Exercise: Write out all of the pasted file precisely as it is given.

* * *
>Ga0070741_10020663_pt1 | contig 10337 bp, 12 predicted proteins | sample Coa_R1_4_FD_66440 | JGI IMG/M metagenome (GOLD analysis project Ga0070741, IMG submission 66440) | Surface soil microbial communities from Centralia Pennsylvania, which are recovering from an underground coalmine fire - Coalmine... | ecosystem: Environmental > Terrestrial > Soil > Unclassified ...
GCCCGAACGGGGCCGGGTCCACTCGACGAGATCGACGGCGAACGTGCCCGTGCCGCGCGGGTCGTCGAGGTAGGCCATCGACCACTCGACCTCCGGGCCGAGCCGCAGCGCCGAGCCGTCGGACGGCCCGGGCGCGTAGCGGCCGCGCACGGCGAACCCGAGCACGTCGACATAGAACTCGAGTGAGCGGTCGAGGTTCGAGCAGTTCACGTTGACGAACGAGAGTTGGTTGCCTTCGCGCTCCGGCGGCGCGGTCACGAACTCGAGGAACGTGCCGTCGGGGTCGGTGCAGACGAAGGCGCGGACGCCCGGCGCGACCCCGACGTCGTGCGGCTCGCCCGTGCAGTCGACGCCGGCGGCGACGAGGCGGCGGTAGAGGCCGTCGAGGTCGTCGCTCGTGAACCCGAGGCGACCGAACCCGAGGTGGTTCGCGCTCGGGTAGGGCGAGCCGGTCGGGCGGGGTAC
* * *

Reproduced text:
>Ga0070741_10020663_pt1 | contig 10337 bp, 12 predicted proteins | sample Coa_R1_4_FD_66440 | JGI IMG/M metagenome (GOLD analysis project Ga0070741, IMG submission 66440) | Surface soil microbial communities from Centralia Pennsylvania, which are recovering from an underground coalmine fire - Coalmine... | ecosystem: Environmental > Terrestrial > Soil > Unclassified ...
GCCCGAACGGGGCCGGGTCCACTCGACGAGATCGACGGCGAACGTGCCCGTGCCGCGCGGGTCGTCGAGGTAGGCCATCGACCACTCGACCTCCGGGCCGAGCCGCAGCGCCGAGCCGTCGGACGGCCCGGGCGCGTAGCGGCCGCGCACGGCGAACCCGAGCACGTCGACATAGAACTCGAGTGAGCGGTCGAGGTTCGAGCAGTTCACGTTGACGAACGAGAGTTGGTTGCCTTCGCGCTCCGGCGGCGCGGTCACGAACTCGAGGAACGTGCCGTCGGGGTCGGTGCAGACGAAGGCGCGGACGCCCGGCGCGACCCCGACGTCGTGCGGCTCGCCCGTGCAGTCGACGCCGGCGGCGACGAGGCGGCGGTAGAGGCCGTCGAGGTCGTCGCTCGTGAACCCGAGGCGACCGAACCCGAGGTGGTTCGCGCTCGGGTAGGGCGAGCCGGTCGGGCGGGGTAC